On the face of it, Hart's War, which is based on a novel by John Katzenbach—whose father, Nicholas, was first a POW in World War II and later a U.S. attorney general under Lyndon Johnson—is no more than a decent thriller trying to overcome a rather preposterous premise. Given the openly rabid racism that prevailed in and out of the U.S. military in the 1940s—and is fully acknowledged in the movie—an on-the-spot lynching may have been a more likely outcome of this scenario than a trial. Yet even as the film finally unravels in an orgy of improbable self-sacrifice all round, one is won over by its abdication of America-first arrogance, its generous appreciation for human fallibility, and a spirit of self-criticism that's all too rare now that we're so busy demonizing the Other.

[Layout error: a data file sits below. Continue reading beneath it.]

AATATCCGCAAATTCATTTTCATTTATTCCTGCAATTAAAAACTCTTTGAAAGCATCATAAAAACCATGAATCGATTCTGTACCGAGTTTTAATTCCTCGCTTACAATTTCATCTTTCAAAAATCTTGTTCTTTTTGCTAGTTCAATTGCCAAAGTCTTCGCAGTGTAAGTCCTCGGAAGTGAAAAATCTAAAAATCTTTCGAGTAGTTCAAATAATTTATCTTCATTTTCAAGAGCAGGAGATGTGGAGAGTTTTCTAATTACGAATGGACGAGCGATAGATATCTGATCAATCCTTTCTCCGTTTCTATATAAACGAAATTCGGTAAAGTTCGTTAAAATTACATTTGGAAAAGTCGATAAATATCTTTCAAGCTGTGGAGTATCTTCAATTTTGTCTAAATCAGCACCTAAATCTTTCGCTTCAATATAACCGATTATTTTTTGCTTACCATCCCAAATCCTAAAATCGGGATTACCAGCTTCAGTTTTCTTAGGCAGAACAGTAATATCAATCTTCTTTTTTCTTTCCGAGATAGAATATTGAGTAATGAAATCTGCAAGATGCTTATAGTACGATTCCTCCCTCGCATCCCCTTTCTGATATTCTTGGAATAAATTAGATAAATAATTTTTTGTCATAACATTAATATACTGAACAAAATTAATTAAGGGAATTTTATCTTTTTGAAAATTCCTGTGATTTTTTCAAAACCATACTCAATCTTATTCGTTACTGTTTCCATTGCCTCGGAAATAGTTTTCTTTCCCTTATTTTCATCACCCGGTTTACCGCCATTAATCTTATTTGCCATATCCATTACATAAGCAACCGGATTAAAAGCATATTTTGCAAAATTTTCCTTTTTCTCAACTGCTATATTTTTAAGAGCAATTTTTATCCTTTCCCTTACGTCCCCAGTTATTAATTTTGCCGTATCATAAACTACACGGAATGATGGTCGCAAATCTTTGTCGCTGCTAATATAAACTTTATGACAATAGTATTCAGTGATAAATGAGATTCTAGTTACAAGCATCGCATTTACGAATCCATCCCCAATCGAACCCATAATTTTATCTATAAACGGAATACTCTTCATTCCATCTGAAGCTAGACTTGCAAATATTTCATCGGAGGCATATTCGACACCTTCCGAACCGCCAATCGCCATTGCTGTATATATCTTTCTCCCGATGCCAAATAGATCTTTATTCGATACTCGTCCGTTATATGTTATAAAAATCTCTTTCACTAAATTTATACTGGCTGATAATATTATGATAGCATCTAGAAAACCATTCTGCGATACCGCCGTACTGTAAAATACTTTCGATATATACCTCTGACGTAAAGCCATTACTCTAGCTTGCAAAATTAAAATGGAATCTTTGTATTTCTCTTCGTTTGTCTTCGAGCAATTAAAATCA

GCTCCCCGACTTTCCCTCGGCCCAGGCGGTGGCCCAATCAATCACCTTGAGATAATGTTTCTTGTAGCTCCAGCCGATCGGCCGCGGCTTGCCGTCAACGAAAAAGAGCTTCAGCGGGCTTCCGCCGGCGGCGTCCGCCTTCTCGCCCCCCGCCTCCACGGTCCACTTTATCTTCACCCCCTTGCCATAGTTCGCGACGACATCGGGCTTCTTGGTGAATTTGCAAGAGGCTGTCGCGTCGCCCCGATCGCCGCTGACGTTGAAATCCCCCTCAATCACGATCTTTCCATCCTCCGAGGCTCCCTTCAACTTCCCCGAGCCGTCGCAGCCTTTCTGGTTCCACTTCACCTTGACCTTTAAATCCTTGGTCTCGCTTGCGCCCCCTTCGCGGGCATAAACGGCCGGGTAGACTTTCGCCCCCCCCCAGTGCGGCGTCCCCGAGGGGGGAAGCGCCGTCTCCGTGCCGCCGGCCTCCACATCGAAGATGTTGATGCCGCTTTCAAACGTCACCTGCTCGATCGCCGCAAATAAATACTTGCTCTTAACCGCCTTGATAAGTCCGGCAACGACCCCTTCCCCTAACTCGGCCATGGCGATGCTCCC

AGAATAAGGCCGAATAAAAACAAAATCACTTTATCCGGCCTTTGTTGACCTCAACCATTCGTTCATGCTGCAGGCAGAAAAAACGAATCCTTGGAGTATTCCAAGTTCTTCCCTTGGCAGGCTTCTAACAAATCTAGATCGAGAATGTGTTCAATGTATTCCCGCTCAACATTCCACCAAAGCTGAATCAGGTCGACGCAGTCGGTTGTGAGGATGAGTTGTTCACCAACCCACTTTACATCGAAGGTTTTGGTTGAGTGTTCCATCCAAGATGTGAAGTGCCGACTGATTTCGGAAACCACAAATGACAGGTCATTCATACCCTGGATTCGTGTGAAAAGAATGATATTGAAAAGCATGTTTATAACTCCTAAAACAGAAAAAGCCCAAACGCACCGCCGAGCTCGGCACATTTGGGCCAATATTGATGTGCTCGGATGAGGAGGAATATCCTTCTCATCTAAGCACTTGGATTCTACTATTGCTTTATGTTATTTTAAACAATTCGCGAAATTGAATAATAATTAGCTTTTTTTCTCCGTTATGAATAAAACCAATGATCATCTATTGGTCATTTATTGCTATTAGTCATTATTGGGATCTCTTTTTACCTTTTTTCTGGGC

Little Otik was written and directed by Jan Svankmajer; produced by Jaromir Kallista. Now playing at the Nuart, West Los Angeles; Hart's War was directed by Gregory Hoblit; written by Billy Ray and Terry George, based on a novel by John Katzenbach; produced by David Ladd, David Foster, Arnold Rifkin and Hoblit; and stars Bruce Willis. Now playing countywide.